Officially, Olatoye is resigning. And if de Blasio was tired of the chairwoman, he had a funny way of showing it. The mayor has consistently defended Olatoye throughout the winter’s controversies, placing blame for NYCHA’s conditions on years of divestment from federal state and city budgets. “She was a change agent from Day One. Crime is down. Repairs are faster. Finances are stabilized,” de Blasio said in a Tuesday press release.

The pair sang the same tune at Tuesday’s press conference, where the mayor downplayed the controversy that got Olatoye in hot water in the first place, saying it was just an issue of “whether a form was filled out a certain way.” And Olatoye admitted that said she asked the mayor “daily” if he wanted her to leave, “and he wanted me to stay.”

Is everyone happy?

New York City Public Advocate Letitia James, who called for Olatoye’s firing immediately after the DOI report came out in November, welcomed the news she would be stepping down, releasing a statement calling Olatoye’s resignation “a step in the right direction,” adding, “we are long overdue for a fresh start at NYCHA.”

Assemblywoman Nicole Malliotakis, the Republican 2017 mayoral nominee, went farther, applauding the resignation and saying “Olatoye's actions were negligent, unethical and I believe criminal.”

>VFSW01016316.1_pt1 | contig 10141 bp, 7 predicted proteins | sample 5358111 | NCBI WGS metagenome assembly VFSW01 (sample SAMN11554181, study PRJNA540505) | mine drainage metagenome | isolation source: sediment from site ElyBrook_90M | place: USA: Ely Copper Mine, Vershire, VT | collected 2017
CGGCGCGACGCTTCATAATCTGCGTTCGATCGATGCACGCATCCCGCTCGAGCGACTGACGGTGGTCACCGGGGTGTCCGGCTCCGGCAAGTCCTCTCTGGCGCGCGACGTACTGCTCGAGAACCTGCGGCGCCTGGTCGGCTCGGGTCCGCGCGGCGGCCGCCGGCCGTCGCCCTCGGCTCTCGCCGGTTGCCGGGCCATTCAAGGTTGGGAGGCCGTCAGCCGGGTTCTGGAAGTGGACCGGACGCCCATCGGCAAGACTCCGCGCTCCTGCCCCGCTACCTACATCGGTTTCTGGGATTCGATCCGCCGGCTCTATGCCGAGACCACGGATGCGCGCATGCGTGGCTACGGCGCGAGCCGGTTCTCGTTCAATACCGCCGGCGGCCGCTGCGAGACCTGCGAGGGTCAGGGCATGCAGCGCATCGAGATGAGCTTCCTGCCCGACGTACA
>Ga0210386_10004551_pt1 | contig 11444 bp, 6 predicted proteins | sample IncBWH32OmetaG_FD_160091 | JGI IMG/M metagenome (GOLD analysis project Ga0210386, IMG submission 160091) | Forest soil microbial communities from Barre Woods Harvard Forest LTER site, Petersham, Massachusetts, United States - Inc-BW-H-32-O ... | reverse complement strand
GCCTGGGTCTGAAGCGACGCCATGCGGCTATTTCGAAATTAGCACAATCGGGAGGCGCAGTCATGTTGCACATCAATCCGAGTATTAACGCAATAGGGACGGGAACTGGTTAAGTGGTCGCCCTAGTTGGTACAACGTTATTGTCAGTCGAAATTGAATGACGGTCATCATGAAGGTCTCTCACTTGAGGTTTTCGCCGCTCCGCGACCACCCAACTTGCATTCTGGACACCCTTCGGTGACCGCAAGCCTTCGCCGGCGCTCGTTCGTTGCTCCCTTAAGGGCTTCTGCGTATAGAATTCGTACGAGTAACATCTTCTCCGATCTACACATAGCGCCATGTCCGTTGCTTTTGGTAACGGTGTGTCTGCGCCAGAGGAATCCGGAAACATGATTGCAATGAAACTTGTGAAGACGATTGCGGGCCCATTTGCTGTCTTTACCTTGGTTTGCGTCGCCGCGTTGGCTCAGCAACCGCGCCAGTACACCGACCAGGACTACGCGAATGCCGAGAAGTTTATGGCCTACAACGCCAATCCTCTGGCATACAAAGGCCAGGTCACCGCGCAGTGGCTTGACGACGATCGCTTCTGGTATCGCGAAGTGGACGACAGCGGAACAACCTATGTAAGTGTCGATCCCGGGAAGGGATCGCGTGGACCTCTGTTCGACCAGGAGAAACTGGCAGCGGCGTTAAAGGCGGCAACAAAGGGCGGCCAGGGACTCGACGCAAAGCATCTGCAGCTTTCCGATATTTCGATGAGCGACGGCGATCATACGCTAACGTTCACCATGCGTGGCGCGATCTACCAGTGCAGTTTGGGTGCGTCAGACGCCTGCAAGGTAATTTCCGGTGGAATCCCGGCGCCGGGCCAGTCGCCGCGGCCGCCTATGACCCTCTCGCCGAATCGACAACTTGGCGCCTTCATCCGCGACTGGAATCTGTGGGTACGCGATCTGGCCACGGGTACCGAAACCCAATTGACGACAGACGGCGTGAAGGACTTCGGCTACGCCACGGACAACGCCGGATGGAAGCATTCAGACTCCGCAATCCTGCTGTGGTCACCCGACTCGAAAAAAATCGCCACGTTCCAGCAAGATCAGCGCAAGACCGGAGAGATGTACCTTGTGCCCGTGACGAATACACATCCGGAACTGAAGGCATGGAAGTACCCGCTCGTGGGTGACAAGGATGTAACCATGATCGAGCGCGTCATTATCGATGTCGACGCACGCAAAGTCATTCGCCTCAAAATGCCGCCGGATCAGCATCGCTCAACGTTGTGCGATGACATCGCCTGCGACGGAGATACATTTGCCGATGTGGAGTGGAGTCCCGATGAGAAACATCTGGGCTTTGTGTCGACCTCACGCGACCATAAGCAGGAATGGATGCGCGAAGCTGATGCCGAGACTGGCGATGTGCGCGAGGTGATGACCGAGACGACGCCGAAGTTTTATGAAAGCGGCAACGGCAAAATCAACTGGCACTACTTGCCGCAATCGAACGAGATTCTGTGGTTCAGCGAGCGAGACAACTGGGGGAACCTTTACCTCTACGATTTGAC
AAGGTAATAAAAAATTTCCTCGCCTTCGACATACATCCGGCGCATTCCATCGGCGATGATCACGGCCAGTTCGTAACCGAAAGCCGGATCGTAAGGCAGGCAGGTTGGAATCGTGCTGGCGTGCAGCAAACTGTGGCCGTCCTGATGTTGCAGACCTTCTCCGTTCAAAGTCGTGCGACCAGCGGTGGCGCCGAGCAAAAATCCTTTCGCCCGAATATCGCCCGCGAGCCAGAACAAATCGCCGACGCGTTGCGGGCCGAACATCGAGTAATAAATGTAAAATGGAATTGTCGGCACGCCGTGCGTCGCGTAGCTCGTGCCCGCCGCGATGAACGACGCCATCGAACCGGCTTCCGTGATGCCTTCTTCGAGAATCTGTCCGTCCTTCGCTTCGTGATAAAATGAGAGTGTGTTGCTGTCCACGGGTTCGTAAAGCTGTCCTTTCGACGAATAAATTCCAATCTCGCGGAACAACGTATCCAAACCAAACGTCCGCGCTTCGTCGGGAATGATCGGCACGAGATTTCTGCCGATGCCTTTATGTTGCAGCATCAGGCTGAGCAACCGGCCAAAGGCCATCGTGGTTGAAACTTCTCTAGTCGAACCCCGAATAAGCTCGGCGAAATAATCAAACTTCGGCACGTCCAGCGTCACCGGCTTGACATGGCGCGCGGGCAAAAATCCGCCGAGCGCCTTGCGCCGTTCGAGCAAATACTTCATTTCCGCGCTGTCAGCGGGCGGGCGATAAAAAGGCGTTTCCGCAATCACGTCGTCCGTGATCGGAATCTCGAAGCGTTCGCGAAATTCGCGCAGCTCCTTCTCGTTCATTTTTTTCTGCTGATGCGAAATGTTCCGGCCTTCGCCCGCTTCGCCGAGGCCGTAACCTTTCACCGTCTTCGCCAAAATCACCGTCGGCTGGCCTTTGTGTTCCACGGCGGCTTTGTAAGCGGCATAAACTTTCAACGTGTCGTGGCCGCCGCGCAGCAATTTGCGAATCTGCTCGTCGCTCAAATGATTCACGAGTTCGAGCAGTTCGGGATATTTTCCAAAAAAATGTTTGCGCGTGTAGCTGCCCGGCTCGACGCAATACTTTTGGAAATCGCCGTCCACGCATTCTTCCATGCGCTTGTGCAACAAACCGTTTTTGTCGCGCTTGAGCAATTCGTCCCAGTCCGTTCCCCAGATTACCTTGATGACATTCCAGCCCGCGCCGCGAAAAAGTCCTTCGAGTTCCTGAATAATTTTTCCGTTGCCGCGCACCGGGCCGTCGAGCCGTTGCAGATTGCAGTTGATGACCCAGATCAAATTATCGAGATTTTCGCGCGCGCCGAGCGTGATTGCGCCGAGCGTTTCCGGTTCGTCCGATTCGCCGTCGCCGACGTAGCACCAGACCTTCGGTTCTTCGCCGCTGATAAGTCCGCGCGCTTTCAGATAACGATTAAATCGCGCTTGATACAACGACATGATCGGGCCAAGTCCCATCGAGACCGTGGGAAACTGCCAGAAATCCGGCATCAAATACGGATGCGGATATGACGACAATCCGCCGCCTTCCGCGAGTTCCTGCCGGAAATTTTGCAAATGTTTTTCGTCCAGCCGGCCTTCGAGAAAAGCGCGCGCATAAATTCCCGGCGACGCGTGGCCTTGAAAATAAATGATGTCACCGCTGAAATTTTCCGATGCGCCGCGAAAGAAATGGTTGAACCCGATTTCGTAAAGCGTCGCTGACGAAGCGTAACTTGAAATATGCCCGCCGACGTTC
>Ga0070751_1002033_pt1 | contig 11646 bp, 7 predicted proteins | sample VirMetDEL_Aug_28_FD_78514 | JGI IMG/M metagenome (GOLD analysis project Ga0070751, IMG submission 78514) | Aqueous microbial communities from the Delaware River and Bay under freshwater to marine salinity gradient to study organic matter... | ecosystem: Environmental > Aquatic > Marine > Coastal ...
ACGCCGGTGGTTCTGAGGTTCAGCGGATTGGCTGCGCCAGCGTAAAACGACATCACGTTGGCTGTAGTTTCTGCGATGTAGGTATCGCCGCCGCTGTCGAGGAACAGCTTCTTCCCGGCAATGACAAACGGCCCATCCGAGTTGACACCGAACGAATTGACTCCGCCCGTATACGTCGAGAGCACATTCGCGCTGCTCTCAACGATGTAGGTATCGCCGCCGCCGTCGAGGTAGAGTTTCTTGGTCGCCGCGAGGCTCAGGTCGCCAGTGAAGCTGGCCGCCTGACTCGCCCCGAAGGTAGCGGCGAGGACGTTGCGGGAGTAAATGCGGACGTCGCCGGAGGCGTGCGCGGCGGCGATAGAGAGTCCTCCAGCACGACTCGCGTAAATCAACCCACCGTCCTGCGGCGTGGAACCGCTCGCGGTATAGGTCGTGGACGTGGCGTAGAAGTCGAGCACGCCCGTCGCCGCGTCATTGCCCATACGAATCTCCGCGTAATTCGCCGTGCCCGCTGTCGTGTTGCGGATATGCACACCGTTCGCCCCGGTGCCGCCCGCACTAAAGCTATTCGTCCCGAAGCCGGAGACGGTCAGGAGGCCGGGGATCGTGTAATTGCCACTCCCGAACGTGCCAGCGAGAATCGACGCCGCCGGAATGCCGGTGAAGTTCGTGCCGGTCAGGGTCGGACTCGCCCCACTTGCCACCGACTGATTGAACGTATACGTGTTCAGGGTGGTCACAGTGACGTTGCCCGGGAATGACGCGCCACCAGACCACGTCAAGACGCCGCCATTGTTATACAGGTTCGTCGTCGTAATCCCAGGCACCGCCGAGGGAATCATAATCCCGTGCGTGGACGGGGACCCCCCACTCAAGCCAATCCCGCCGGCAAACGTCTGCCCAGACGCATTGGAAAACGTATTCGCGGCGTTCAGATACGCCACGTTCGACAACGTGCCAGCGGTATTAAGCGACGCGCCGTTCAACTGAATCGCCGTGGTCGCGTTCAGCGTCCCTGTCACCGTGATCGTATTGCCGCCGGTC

Others weren’t as relieved. Some complained that the authority’s problems won’t be fixed by changing leaders. The Rev. David K. Brawley of Metro IAF New York, an advocacy group for low-income New Yorkers, released a statement reading in part that “Chairwoman Olatoye might be gone, but the systemic rot at NYCHA won’t end with her. She may have failed, but she’s not the failure.”

Others, who were impressed by the progress she had made during her tenure, lamented her loss. State Sen. Gustavo Rivera of the Bronx called her departure a “disappointment,” and said he was “saddened that she will no longer be on the front lines of our fight.”

Who’s replacing her?

Longtime public servant Stanley Brezenoff will be stepping in as interim chairman. Brezenoff has become a key utility player for de Blasio, serving as interim CEO of the city’s beleaguered public hospital system until late last year. Brezenoff had previously run the city’s hospitals in the 1980s under Mayor Ed Koch, before serving as a deputy mayor and, later, executive director of the Port Authority. De Blasio said the search for a new chairman would begin immediately, but NYCHA General Manager Vito Mustaciuolo would seem to have an inside track. The former New York City Housing Preservation and Development official is well-liked and has received sometimes effusive praise from elected officials since his appointment in January.

City Councilman Ritchie Torres, who chaired the public housing committee for four years, complimented the pair in a statement.

“By appointing Stanley Brezenoff as Chairman and Vito Mustaciuolo as General Manager, two first-class managers, the Mayor has chosen serious and seasoned leadership for NYCHA,” he said. “Finally!  Even though it took him five years, better late than never.”

Jeff Coltin
is a staff reporter at City & State. He covers New York City Hall.
20180920